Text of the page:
Live blogging?

I’m at day 1 of THATCamp Lehigh Valley at Lehigh University. Walking from parking at Zoellner to Linderman Library covered my exercise for at least today. Seriously, if I studied on campus, I would be fit as a fiddle.

Linderman Library at Lehigh University

Linderman Library at Lehigh University

Anyway, this is boot camp day – the day before the “unconference” – and I specifically signed up to participate due to the availability of a workshop on using WordPress. Though I failed to blog about it (epic fail #678,900, yes I’m counting), I stumbled through a WP- an audio player-plugin fiasco the other week.  Apparently, I could use a workshop on using WordPress! Get it? ;-)

Here we are at an introduction to WordPress with a room of 75 people simultaneously setting up a personal space. First, this should qualify for Guinness Book in my opinion. Fortunately, I was here early and, as a THATCamp alum, I grabbed a table space. I feel bad for the 70 people furiously lap typing right now. They are superheros.

The differentiation between categories and tags was helpful. I have always had some trouble effectively differentiating between them. Though I never considered adding a home page to change the feel from a blog, that is an interesting idea. I was hoping for a rundown on the whole .com vs. .org thing, but nothing so far. Something tells me that we won’t have time for that, since we didn’t even make it as far as widgets. Maybe later…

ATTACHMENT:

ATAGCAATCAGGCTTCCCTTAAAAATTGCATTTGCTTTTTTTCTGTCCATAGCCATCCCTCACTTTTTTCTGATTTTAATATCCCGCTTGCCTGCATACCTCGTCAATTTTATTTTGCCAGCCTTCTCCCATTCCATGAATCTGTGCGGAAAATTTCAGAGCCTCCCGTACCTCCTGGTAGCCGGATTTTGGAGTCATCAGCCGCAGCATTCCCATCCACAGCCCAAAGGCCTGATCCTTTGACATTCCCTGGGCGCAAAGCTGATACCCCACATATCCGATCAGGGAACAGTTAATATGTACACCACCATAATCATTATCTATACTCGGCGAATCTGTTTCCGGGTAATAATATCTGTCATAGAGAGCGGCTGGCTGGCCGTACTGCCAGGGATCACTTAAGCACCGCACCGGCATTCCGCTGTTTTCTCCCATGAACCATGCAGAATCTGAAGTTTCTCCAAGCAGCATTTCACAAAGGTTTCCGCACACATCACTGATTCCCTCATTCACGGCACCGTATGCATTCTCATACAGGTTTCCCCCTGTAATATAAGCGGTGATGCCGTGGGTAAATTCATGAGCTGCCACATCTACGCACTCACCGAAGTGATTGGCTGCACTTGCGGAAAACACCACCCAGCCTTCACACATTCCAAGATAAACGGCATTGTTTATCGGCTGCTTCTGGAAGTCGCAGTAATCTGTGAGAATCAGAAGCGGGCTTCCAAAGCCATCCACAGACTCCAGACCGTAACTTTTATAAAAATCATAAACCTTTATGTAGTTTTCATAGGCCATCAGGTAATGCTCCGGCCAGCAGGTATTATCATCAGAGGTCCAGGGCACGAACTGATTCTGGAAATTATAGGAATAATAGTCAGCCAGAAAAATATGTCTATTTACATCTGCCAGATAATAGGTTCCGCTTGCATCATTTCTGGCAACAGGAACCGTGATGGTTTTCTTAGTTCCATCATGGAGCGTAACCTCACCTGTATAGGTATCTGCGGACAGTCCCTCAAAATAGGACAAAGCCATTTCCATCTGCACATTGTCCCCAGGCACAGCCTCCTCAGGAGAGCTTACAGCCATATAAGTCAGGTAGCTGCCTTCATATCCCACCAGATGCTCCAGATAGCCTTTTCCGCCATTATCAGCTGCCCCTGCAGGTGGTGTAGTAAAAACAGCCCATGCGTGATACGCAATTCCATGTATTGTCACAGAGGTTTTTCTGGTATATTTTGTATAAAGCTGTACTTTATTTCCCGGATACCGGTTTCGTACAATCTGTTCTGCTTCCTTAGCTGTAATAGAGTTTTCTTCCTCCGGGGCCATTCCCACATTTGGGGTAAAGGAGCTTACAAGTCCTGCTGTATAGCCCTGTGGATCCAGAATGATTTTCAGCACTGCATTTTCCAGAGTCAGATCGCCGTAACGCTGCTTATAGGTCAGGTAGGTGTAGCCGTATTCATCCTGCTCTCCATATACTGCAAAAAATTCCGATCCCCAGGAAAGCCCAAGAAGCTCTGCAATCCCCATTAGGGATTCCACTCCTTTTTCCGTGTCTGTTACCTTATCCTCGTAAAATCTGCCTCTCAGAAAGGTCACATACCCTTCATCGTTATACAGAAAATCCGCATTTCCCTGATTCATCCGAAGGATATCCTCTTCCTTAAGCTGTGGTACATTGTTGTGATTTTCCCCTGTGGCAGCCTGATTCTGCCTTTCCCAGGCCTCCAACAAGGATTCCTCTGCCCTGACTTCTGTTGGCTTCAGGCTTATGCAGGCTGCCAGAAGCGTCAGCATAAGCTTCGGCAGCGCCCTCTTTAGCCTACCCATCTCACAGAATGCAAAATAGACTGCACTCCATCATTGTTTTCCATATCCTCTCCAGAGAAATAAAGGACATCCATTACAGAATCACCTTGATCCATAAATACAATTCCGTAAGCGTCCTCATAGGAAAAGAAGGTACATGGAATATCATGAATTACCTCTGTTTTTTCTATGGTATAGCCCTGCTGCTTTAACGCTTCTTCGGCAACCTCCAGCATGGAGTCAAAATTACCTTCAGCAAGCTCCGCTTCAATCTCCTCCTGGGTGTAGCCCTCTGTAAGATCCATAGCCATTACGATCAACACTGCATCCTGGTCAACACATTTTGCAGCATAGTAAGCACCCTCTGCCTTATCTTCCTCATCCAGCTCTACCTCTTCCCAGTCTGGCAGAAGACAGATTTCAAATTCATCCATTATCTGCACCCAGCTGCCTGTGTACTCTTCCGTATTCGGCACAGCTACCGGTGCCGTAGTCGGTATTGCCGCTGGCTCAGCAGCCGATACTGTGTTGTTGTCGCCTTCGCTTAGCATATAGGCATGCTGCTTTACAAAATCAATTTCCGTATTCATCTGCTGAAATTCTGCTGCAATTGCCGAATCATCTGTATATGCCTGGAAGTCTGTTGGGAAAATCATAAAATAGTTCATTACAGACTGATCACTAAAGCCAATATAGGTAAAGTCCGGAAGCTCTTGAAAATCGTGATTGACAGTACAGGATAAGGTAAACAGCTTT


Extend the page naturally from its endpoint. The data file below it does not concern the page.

Follow-up: I added a news page and reversed the comments. This seems like a much better option than pulling in facebook or twitter feeds that contain a broader range of content, all of which will not be appropriate for this space. I guess the introduction was valuable after all.

Next Day: Reflection on live blogging…

In my attempt to live blog, I did miss some of the speaker’s points. Similar to contributing to Twitter backchannel, my attention was so divided that I couldn’t focus well on any of the individual threads. This is a problem, particularly considering what we know about the cost of switching tasks. Some people seem to do it effectively, but do appearances reflect reality?

With so many simultaneous demands on our attention, written support resources may be even more important these days. With this in mind, I made a request for the session speaker to prepare a document that covers the high points from her presentation. This resource could benefit multitaskers like me as well as camp participants new to WordPress. I see this as a win-win! ;-)

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